They took him.
They led him
They dressed him.
In Gethsemane, Jesus transitions from acting to being acted upon, from total freedom
to total passive vulnerability. Maybe another way of saying that is that in Gethsemane
Jesus loses the verbs in his life.
This transition was maybe more obvious way back when in the days when a couple of
English words had a different flavour than they have today. At the end of Jesus’ life, we
speak of his suffering and of his passion. And thanks to a lot of horrifying oil paintings
and Mel Gibson, we likely hear these words as indicating that Jesus is enduring pain
and injustice. And that is partially right. But back when the King James Translators
were at work, these words meant something broader and more neutral than that.
Back in those days, suffer meant something like, “to have something happen to you.” So,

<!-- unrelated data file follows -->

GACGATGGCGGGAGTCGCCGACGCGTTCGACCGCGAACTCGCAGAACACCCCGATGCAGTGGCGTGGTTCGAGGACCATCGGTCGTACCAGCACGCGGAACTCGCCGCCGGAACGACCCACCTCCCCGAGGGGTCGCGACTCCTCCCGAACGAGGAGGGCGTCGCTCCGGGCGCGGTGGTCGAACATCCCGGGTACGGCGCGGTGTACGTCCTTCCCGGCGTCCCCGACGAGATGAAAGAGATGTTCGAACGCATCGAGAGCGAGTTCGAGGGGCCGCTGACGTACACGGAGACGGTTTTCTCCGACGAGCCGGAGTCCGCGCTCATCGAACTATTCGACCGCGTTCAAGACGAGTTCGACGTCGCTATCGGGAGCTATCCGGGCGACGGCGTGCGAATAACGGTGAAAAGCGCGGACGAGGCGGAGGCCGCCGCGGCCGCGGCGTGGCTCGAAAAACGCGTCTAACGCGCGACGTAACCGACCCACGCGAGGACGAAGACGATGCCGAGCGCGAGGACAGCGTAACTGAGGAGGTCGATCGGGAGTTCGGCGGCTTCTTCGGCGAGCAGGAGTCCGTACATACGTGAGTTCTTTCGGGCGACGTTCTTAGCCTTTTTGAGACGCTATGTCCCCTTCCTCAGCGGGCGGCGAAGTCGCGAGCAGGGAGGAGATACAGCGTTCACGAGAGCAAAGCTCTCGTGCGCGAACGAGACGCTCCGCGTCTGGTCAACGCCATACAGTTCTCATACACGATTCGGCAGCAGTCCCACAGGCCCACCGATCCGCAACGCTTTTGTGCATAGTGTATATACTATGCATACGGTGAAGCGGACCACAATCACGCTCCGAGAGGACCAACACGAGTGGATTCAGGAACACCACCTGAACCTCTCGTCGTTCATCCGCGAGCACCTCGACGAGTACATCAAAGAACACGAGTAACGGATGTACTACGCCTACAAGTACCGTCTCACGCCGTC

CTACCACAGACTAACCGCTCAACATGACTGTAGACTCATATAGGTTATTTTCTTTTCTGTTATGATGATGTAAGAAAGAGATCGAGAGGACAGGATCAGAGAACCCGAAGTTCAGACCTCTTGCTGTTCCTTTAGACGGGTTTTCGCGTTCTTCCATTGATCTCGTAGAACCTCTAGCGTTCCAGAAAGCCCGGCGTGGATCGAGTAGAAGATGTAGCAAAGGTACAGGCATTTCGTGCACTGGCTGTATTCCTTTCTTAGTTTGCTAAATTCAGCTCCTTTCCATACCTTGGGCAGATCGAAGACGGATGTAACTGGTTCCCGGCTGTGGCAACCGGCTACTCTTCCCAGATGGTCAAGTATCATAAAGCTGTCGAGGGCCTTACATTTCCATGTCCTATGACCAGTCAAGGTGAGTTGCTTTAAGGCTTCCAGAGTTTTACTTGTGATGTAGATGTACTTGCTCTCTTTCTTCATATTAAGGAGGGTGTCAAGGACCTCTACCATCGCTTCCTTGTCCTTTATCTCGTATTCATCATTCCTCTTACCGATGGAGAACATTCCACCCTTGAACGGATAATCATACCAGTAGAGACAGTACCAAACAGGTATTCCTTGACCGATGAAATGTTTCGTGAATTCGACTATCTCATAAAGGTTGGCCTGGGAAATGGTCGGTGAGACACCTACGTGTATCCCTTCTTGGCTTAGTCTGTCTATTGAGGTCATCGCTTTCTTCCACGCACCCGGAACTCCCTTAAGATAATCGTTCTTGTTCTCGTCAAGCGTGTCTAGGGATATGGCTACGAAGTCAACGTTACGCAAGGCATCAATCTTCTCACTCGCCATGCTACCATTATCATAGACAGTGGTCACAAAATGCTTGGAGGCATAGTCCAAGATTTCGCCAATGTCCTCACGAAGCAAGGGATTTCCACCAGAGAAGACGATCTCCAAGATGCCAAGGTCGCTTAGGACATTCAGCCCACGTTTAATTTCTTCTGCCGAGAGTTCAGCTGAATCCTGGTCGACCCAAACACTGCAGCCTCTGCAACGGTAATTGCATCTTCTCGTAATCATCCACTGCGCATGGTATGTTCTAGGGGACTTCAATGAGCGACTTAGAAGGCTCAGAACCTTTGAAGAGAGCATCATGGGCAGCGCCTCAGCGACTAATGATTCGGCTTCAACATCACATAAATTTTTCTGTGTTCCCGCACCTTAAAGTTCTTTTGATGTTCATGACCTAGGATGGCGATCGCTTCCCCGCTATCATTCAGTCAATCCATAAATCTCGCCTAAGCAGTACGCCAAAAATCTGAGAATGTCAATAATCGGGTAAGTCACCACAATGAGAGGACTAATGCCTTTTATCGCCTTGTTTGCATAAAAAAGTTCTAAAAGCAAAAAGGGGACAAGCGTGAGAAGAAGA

when Jesus in the King James Version famously says, Suffer the little children… to come
unto me, he doesn’t mean, “I hate kids – being around toddlers is suffering for me.” He
means: let the children come, let that happen to me.
Similarly, passion comes to us from the Latin and the Greek. At one time it is the word
passio, which subsequently becomes both passion and passive. It is a word that is
something like the converse of to do. Passion means to be done to. So when Jesus
receives the sponge with its bitter wine, that is as much passion as are the nails driving
into his body.
This hinge, this transition between Jesus who acts and Jesus who is acted upon: it is all
here in this day, in Palm and Passion Sunday. Here is Jesus getting ready for and then
leading the triumphant procession, all planning and arranging donkeys, all riding
among the disciples into the city, a conquering hero, waving and smiling as the crowd